Getting ready for ichi ji hoikuen

We decided earlier this year that it would be nice for Aiden to enter ichi ji hoikuen (part time daycare) to give him some extra socialisation, outside play time, chance to learn Japanese etc. It would also give Aiden and I some time apart, which is valuable for both of us, after over 2 years of 24/7 continuous contact.

The education system in Japan seems more complicated than that in New Zealand, but I am not sure how it compares to that in other countries.

Hoikuen is like daycare, and although it is ready available in most parts in Japan, entering is much easier said than done. There is a great site with lots of information on childcare in Japan, so please check here if you want more info.

But basically there are 5 kinds of daycare...
1. City Operated Authorised Nursery Schools
2. Privately Operated Authorised Nursery Schools
3. Certified Daycare Centres
4. Nursery Rooms
5. Nursery Mommies


Almost 2 minutes walk from our house is a Nursery School which mostly takes students of working mothers. We see lots of grannies going to pick up the little kids after 8 hour days (usually 8:30am - 4:30am) at school.

To send your child there full time (and cheaply), you have to submit forms through the city office, and be approved. It is a popular school because of its modern facilities and high proportion of male teachers, so the waiting list is long.

I don`t work enough hours for Aiden to be accepted into full-time care, so we chose the ichi ji hoikuen option (we `decide` the days and times and pay per hour for Aiden to be taken care of). It sounds flexible, but some days were already full of kids, and they prefer students to stay all day so that they can calm down after mum leaves and enjoy a full-day schedule with meals, naps, etc.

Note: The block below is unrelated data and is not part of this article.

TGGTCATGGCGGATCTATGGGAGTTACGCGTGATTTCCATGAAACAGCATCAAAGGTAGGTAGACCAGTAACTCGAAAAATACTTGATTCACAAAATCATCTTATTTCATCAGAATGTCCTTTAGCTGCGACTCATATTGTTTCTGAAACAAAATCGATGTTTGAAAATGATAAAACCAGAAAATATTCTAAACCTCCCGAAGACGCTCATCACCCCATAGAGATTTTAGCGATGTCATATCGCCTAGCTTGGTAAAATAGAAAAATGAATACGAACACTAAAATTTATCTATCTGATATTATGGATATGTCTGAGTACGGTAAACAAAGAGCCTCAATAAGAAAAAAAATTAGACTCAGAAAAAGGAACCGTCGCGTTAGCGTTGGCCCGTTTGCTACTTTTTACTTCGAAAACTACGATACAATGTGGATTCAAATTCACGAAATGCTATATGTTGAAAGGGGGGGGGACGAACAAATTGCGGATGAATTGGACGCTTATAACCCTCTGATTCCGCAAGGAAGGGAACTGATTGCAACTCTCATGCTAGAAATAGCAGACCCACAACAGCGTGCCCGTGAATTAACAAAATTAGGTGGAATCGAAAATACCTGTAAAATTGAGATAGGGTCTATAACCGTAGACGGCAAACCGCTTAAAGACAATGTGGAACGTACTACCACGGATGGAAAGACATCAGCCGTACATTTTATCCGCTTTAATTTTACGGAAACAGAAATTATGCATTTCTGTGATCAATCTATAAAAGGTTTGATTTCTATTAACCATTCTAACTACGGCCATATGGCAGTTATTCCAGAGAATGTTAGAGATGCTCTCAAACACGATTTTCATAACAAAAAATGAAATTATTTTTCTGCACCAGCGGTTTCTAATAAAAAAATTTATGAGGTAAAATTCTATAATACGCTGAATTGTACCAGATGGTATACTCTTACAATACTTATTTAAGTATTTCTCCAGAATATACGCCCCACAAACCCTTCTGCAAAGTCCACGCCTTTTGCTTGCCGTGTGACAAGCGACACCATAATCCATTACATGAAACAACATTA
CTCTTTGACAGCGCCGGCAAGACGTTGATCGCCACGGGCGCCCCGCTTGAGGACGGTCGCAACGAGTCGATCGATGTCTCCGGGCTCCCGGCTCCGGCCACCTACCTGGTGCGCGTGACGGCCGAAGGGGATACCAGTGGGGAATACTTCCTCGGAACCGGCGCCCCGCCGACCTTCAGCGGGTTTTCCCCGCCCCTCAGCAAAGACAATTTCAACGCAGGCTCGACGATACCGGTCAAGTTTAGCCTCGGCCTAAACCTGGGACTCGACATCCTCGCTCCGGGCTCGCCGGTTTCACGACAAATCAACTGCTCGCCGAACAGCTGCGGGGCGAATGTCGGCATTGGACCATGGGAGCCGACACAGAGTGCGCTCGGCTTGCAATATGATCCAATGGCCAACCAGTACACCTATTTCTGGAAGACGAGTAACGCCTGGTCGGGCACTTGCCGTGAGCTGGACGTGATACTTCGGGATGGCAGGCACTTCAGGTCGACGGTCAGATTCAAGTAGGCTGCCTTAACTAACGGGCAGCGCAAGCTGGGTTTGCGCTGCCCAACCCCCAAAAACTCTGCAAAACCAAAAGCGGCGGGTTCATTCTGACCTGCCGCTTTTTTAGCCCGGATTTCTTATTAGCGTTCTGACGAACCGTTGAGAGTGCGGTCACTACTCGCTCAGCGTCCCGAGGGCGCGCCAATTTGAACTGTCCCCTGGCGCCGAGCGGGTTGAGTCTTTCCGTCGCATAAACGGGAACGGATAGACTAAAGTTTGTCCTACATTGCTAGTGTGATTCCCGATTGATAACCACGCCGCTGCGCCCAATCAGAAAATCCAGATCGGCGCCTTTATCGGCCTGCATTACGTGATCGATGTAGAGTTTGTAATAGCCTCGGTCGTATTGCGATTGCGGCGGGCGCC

Aiden will go for his first day this Wednesday! Yoshi and I are both off work, so if there are any problems, we can easily get to the Nursery school and pick him up.

In preparation for ichi ji hoikuen I was given several forms to fill out, a list of items to buy, and a do-it-at-home stool (poop) test (to make sure Aiden is fit and healthy to get in the pool come July).

The list of things I had to prepare looks like this...

And translated roughly looks like this...

Oshibori - hand towels - 3
Biniiru bukuro - plastic bags - 1
Koppu - cup - 1
Kyuushoku you Apuron - bib to wear at lunch time - 2
Kigae - change of clothes - 2
Omutsu/pantsu - diapers/pants - 4-5
Suupa no bukuro - supermarket plastic bag - 1
Nebukuro - sleeping bag - 1

The age written at the top of the chart refers to the age the child was on April 2nd this year (the cut-off line for birthdays in regard to school entrance in Japan). Aiden`s birthday is April 8th, so although he is now 2 years old, most kids in his class will be 1.

Check out his cool new sleeping bag!

It has a picture of Lightning Mcqueen on it (of course), and I found it on Amazon Jp.

So as I sit here writing Aiden`s name in Japanese (えいでん)on all his new stuff, I wonder if I am doing the right thing, if he will be ok without me, if he will be too はげしい (wild?) for the cute little Japanese kids, if he will cry all day and hate it, or if he will love it so much he wants to go every day!

Just two more sleeps and I guess we will know for sure!

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